There are mimics of blood culture negative endocarditis, including:
Hypernephroma with fever and heart murmur due to increased cardiac output
Systemic lupus erythematosus with Libman-Sacks endocarditis
Statistically these conditions are not likely to coexist with a prosthetic valve.
What laboratory studies should you order and what should you expect to find?
Results consistent with the diagnosis
When suspecting PVE, order at least 3 blood cultures (2 bottle sets) from individual venipuncture separated in time by an hour or more. These MUST be obtained before antibiotics are started. If the illness is indolent, I prefer to obtain blood cultures and to delay empiric therapy. Then, if the initial cultures are negative after 24 hours of incubation, repeat blood cultures can be obtained without the confounding of empirically initiated antibiotic therapy.
Anatomic confirmation of endocarditis should be pursued using transesophageal echocardiography (TEE). Regardless of valve type or position, TEE is far more sensitive (80-93%) than transthoracic echocardiography (15-55%) when seeking anatomic evidence of PVE. Generally, cardiac magnetic resonance imaging (MRI) has not been more sensitive than TEE when seeking anatomic evidence of PVE, although on occasion such studies may provide unique information.
Although not diagnostic, the following tests are usually obtained to establish a baseline status or to assess for possible complications: electrocardiogram, urine analysis, complete blood count, sedimentation rate, C-reactive protein, blood urea nitrogen, and creatinine. If symptoms suggest an end-organ complication, targeted imaging or other testing of that organ system may be indicated, e.g. focal neurologic symptoms: head computed tomography (CT) or MRI and lumbar puncture for cerebrospinal fluid (CSF) analysis; heart failure: chest X-ray; belly pain: abdominal imaging.
Results that confirm the diagnosis
Except for findings at surgery or post mortem examination, the diagnosis of PVE is made indirectly. The Duke Criteria for endocarditis have provided a useful schema for making a clinical diagnosis of PVE or NVE. Multiple positive blood cultures, especially for organisms frequently associated with endocarditis in combination with anatomic evidence provided by a TEE clinically confirm the diagnosis. Other tests that define focal complications which are strongly associated with endocarditis – e.g. imaging a mycotic aneursym or splenic infact – can help to clinically confirm PVE, especially if the blood culture and TEE results are not definitive. Similarly, the serologic tests for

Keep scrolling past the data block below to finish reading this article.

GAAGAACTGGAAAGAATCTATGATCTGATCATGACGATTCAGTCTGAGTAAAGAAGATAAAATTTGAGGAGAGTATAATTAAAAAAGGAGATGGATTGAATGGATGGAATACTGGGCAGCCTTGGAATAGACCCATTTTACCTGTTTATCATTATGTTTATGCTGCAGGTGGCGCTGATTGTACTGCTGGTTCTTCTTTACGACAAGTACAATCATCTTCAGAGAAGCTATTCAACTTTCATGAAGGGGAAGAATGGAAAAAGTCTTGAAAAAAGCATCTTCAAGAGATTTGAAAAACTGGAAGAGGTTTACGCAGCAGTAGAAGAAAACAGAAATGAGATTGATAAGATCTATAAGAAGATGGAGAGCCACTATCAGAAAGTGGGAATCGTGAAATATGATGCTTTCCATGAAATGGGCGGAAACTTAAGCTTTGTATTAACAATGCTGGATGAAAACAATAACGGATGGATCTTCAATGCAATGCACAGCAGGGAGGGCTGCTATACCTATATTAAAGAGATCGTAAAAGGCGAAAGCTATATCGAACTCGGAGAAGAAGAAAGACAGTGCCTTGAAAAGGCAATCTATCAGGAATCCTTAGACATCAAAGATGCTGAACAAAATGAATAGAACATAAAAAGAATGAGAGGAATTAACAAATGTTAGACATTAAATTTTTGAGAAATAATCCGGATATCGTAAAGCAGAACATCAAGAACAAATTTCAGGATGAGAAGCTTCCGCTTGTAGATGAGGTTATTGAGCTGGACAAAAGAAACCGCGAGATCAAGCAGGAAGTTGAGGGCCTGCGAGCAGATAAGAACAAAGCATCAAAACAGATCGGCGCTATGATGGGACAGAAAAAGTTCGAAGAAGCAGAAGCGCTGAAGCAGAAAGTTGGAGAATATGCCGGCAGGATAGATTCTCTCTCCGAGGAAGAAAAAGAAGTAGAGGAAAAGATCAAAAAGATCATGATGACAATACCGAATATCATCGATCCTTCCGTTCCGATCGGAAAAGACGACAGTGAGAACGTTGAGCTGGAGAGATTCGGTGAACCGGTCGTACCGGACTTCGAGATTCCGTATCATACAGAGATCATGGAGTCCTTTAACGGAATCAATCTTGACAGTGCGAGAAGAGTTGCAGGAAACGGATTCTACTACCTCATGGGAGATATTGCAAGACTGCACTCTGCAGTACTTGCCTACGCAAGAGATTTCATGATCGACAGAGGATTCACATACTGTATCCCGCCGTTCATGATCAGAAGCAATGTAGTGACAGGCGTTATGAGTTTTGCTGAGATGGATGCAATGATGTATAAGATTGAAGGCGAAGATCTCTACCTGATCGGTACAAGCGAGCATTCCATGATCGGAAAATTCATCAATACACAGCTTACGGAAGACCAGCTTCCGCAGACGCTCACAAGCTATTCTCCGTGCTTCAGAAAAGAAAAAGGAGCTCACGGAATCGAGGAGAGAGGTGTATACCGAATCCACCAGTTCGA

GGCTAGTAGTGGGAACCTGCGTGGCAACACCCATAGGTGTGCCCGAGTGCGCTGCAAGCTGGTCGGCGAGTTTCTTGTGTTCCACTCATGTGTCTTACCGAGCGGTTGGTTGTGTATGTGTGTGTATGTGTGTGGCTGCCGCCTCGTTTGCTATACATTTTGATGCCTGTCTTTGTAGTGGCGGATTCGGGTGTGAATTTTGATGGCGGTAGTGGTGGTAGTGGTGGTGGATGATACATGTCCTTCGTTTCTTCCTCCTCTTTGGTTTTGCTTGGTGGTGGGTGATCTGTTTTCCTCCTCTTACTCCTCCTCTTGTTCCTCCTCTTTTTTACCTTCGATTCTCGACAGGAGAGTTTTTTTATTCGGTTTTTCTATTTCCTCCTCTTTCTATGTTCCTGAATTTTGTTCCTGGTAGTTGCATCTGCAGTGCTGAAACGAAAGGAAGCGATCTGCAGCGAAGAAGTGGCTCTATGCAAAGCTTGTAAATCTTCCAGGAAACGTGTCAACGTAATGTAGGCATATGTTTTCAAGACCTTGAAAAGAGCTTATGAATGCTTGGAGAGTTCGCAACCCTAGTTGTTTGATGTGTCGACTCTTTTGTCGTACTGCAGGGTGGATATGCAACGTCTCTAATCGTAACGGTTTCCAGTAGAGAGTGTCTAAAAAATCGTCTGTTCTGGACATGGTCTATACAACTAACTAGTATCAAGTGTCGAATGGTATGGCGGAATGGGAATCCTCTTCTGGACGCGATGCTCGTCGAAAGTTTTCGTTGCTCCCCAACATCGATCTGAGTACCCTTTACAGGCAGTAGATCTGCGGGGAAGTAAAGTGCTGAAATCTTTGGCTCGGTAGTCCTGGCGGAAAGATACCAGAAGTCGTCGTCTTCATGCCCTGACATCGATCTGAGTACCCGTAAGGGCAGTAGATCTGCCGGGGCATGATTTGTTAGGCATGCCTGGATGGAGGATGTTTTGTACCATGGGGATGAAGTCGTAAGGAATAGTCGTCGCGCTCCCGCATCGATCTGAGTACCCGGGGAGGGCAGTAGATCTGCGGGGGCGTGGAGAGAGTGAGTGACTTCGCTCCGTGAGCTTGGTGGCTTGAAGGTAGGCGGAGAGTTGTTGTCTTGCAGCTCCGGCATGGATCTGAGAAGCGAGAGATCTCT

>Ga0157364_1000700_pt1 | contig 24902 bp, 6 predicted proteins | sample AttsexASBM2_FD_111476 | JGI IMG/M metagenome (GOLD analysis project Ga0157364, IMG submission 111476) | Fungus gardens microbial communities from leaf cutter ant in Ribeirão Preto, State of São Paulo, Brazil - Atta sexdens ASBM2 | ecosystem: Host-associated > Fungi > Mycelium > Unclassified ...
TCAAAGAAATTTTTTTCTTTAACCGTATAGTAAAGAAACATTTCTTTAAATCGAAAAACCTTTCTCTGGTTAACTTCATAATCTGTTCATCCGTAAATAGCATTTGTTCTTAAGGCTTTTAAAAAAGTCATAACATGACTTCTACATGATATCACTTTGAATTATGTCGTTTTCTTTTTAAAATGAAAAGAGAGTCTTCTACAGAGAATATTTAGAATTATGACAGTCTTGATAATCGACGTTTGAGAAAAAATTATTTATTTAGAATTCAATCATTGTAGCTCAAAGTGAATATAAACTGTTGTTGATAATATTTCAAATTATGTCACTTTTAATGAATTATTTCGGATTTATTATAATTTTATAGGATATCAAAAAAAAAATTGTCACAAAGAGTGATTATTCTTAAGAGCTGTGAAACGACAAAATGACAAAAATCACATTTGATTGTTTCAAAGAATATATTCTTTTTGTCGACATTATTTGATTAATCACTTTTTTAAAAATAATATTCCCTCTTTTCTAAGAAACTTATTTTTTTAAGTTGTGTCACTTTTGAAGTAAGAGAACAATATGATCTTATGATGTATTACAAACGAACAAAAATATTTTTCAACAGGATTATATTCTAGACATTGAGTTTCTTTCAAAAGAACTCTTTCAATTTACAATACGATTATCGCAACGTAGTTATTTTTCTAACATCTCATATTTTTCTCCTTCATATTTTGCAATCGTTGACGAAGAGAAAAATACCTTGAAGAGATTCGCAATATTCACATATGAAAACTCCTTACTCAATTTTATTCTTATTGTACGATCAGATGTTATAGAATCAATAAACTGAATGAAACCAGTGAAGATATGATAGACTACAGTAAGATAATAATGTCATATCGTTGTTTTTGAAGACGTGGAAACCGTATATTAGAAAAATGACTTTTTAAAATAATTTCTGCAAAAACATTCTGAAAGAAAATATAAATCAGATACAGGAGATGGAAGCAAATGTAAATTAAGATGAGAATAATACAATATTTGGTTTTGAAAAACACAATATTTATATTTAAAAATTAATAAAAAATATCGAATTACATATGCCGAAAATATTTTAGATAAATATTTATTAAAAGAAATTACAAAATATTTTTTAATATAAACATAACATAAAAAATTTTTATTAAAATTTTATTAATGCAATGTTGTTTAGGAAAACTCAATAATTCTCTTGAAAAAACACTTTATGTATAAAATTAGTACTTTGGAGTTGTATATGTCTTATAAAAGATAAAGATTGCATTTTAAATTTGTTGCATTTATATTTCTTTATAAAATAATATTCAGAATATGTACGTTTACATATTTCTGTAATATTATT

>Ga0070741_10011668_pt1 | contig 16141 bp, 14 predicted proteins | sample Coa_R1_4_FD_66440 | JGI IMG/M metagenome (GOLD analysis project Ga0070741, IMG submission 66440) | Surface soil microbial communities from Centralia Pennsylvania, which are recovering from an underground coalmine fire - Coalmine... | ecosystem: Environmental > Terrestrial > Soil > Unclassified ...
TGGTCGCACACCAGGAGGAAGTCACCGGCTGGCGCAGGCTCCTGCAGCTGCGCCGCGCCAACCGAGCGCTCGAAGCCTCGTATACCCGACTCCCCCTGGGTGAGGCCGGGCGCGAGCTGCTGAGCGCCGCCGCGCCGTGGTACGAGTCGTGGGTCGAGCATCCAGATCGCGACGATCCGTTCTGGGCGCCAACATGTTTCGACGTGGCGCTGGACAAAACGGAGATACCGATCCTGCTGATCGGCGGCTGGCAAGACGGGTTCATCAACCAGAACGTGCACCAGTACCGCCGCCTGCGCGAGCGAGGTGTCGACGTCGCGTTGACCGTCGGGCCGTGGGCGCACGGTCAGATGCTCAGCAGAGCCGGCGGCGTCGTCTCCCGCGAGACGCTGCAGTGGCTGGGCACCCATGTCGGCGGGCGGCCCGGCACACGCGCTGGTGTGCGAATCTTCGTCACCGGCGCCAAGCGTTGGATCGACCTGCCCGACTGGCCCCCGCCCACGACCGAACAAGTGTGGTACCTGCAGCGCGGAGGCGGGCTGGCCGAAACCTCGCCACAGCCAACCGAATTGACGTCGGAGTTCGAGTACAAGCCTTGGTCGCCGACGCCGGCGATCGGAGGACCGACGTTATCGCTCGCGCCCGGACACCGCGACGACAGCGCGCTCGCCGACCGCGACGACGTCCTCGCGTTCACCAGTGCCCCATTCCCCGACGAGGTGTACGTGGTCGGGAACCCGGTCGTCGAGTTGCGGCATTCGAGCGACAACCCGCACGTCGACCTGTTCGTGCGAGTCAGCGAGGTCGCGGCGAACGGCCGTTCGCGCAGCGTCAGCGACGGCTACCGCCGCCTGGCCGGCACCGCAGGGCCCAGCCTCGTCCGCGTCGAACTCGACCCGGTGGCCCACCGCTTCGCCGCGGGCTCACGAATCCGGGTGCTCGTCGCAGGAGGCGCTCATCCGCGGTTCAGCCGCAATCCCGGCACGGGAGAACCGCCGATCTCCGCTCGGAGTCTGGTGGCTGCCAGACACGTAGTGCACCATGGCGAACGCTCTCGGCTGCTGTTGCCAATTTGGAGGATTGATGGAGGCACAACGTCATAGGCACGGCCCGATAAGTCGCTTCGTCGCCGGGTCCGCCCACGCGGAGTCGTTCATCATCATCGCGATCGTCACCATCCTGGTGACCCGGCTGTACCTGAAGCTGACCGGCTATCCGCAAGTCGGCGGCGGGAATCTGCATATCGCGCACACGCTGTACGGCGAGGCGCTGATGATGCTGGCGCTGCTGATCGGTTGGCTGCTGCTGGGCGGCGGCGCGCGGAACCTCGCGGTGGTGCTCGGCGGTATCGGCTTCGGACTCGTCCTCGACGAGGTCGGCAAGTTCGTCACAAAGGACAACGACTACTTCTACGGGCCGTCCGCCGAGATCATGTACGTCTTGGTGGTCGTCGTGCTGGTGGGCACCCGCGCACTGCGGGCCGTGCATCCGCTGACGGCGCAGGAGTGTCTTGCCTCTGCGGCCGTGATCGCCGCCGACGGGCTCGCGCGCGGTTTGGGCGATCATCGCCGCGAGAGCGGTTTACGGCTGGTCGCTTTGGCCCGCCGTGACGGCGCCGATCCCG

Coxiella burnetii – elevated phase I antibody – can be confirmatory. Most other tests are to define baseline organ function as one embarks on a prolonged course of antibiotic therapy or, like the erythrocyte sedimentation rate (ESR) or C-reactive protein, provide data that are supportive but not diagnostic.
Positive blood cultures not only help to confirm the diagnosis but also provide the causative organisms and thus allow laboratory determination of its antimicrobial susceptibility. This information is essential for design of optimal antibiotic therapy. Occasionally microbiologic and microscopic examination of an embolic vegetation will confirm the diagnosis. Similar studies of material excised at cardiac surgery, when valve replacement is required, will be diagnostic. The latter may be a last resort when blood cultures have been negative.
What consult service or services would be helpful for making the diagnosis and assisting with treatment?